- Botulinum toxin injections are a very effective tool to specifically target the overactive muscles and are offered by Inova Parkinson's and Movement Disorders Center
- If medications fail to improve the symptoms, deep brain stimulation (DBI) is an FDA-approved technology for dystonia and offered by the specialists at Inova Movement Disorders Program
What Do I Need to Do Now?
It is very important to be seen by a movement disorders specialist as early in the course of your condition as possible. Treatments and medications exist that can improve your quality of life now.
Inova Offers Expertise in Diagnosis and Care for Dystonia
For more information on specialty cervical, generalized or focal dystonia care and treatments that are available, including botulinum injections and deep brain stimulation, please contact Inova Parkinson's and Movement Disorders Center at 703-845-1500.
Treatment for dystonia is determined by your Inova Parkinson's and Movement Disorders Center doctor based on:
- Your age, overall health, and medical history
- Extent and severity of the dystonia
- Type and location of the dystonia
- Your tolerance for specific medications, procedures, or therapies
- Expectations for the course of the condition
- Your opinion or preference
We have yet to find a cure for dystonia or many of the underlying causes. However, based on the severity of the symptoms and medical profile, the doctor will establish an appropriate treatment protocol. Treatment may include the following:
- EMG-guided botulinum toxin injections
- Surgery (deep brain stimulation)
- Complementary and supportive therapies, such as diet, exercise, physical therapy, occupational therapy and speech therapy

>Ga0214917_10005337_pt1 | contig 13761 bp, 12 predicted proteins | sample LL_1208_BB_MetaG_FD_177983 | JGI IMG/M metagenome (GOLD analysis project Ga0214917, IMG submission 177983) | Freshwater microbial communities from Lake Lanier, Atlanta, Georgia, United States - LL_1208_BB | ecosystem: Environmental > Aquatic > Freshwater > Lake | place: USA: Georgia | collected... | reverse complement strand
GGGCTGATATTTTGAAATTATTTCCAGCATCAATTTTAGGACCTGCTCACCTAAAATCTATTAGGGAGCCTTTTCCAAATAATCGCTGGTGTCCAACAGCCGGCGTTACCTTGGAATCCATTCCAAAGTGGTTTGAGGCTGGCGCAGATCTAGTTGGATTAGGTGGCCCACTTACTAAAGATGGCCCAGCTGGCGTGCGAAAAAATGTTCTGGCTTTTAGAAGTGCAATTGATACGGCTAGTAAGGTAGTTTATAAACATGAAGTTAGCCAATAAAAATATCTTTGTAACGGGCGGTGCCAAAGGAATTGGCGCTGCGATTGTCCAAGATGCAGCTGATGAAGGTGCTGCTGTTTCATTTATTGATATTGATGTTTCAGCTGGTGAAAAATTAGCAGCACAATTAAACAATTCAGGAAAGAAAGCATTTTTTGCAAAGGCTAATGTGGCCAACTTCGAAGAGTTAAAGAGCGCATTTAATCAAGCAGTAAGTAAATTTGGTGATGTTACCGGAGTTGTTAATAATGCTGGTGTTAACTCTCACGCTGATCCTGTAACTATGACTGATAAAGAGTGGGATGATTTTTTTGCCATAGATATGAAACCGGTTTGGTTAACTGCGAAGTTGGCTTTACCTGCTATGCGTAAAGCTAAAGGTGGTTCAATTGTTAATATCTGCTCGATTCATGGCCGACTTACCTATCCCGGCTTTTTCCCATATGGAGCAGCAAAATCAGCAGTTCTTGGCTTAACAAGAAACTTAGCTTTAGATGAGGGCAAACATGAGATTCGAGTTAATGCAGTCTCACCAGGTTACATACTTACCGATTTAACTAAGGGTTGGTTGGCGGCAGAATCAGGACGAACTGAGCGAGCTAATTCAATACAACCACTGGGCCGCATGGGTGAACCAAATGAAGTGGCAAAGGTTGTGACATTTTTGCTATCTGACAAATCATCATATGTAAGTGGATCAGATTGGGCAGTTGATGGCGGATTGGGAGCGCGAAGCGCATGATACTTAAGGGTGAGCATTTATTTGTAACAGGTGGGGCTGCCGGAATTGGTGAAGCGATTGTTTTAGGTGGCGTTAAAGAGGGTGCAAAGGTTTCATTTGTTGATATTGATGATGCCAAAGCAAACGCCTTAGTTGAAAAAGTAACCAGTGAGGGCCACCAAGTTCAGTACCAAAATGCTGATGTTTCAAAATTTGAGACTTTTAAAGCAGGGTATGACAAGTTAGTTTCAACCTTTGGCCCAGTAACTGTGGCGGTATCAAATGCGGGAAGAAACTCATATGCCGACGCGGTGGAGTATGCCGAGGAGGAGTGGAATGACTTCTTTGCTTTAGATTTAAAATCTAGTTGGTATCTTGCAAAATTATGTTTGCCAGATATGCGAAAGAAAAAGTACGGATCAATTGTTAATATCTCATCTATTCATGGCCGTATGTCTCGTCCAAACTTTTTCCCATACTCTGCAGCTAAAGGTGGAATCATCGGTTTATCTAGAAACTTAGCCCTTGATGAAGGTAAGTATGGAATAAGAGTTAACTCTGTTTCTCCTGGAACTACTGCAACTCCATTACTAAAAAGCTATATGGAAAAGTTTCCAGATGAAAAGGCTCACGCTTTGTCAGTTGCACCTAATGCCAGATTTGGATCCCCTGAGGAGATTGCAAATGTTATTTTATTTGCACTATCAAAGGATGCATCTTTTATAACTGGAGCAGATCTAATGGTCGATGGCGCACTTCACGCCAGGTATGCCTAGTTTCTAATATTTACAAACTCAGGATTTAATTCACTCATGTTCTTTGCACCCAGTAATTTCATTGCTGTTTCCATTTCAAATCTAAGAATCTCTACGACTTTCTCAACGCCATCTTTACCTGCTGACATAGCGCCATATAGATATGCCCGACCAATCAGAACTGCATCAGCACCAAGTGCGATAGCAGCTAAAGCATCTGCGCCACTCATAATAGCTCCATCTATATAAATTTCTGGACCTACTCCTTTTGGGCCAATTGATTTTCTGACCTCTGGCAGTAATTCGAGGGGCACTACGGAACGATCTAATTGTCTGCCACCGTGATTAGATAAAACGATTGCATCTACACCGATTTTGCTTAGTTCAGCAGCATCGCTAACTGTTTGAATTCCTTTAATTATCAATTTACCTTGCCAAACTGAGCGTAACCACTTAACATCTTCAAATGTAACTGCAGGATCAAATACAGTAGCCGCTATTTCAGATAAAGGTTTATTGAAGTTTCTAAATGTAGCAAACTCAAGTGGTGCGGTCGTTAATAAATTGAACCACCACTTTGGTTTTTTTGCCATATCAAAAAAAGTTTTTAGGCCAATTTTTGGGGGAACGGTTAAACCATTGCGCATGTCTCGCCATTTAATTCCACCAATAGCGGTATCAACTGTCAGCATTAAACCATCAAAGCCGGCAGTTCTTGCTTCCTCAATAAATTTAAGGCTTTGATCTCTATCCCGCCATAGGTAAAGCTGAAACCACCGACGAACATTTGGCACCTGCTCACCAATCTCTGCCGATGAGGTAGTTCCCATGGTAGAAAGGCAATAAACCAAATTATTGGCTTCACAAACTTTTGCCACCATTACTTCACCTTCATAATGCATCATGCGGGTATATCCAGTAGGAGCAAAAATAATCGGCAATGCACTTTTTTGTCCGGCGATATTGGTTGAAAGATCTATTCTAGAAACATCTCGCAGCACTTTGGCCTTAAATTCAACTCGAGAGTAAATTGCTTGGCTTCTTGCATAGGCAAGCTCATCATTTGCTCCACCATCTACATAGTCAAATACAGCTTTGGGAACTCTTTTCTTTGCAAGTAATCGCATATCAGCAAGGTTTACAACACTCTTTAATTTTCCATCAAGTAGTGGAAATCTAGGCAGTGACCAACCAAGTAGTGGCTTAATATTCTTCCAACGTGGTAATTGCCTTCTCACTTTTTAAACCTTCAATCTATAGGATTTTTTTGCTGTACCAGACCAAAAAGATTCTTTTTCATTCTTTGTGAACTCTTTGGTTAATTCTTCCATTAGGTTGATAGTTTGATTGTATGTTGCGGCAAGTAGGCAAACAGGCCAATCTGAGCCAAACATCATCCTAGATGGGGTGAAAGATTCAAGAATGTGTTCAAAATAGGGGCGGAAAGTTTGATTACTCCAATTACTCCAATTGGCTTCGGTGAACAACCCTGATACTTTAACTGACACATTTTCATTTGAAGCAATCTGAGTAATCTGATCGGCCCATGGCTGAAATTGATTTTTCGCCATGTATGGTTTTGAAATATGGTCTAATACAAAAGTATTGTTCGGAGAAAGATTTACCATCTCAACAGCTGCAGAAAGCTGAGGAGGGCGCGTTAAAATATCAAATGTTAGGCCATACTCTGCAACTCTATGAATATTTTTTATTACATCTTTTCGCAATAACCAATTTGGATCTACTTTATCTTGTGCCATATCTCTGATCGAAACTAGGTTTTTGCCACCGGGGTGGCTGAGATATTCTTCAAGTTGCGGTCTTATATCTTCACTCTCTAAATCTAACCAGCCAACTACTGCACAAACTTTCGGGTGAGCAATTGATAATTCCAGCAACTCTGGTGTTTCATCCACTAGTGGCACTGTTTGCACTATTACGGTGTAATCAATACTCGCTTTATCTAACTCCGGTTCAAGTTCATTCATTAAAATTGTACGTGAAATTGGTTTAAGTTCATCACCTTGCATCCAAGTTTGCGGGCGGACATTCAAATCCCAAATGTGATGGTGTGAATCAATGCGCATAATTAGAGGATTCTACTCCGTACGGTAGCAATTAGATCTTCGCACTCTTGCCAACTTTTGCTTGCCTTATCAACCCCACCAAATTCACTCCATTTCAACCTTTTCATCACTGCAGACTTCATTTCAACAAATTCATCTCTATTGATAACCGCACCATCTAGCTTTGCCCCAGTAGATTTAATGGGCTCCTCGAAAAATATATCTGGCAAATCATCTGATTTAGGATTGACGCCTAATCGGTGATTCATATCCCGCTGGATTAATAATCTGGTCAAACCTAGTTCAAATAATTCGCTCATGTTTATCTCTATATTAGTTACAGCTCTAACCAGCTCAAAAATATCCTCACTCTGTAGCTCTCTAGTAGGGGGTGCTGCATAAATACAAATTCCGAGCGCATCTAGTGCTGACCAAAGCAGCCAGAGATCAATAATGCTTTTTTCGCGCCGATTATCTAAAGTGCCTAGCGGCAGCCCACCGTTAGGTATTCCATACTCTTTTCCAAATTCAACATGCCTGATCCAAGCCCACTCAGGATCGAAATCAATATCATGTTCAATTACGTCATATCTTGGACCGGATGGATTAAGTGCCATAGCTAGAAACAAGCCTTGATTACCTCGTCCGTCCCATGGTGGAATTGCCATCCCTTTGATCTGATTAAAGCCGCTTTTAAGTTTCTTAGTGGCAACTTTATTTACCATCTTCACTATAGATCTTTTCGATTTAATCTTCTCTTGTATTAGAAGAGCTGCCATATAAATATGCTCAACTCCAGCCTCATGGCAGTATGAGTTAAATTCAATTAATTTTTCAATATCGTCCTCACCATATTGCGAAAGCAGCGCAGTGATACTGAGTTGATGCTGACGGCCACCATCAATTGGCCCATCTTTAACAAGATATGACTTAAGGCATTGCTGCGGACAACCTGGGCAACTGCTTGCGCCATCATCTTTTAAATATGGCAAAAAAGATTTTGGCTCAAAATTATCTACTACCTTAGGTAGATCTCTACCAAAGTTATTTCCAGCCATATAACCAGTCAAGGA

Medication for Dystonia
Once the diagnosis of dystonia has been made, the next decision is whether a patient should receive medication based on his or her condition. This can include specific medications to help reduce the painful overactive muscle activity or can include treatments specific to the underlying cause of the dystonia. No two patients react the same way to a given drug. It takes time and patience to find an appropriate medication and dosage to alleviate symptoms.
Botulinum injections are an FDA indicated, effective treatment for dystonia. Through targeted injections, a movement disorder specialist can use botulinum toxin to reduce the over activity of the troublesome muscles. A trained movement disorders specialist can use electromyography (EMG) to precisely guide the placement of the toxin to only the affected muscles, thus improving the effectiveness and minimizing any possible pain and side effects. These injections allow relief from the symptoms of dystonia for potentially months without the risk of side effects associated with some oral medications. Botulinum injections are proven to significantly improve the pain, tightness and disfiguring muscle contractions that occur in dystonia.
Surgery for Dystonia
Based on the severity of the condition and the medical profile, the doctor may recommend surgery as one treatment option for dystonia.
The main surgery for dystonia is called deep brain stimulation (DBS). It is aimed at helping to reduce the overactive signals being sent from the brain to the muscles. Though it does not cure the dystonia or stop the progression of any underlying disease that might be causing the dystonia, it can provide significant relief from the pain, movements, or dystonic posturing. In many patients, DBS surgery has been shown to decrease the amount of medication that is needed to control the symptoms.
With deep brain stimulation (DBS), a small electrode is placed in the critical parts of the brain that help to control movement. The electrode is attached to a small battery in the chest wall and is connected by wires that are placed under the skin. The stimulator is then turned on and interrupts the flow of abnormal information that causes the involuntary muscle contractions in dystonia.
For more information on dystonia, including specialty cervical, generalized or focal dystonia care and treatment, contact Inova Parkinson's and Movement Disorders Center at 703-845-1500.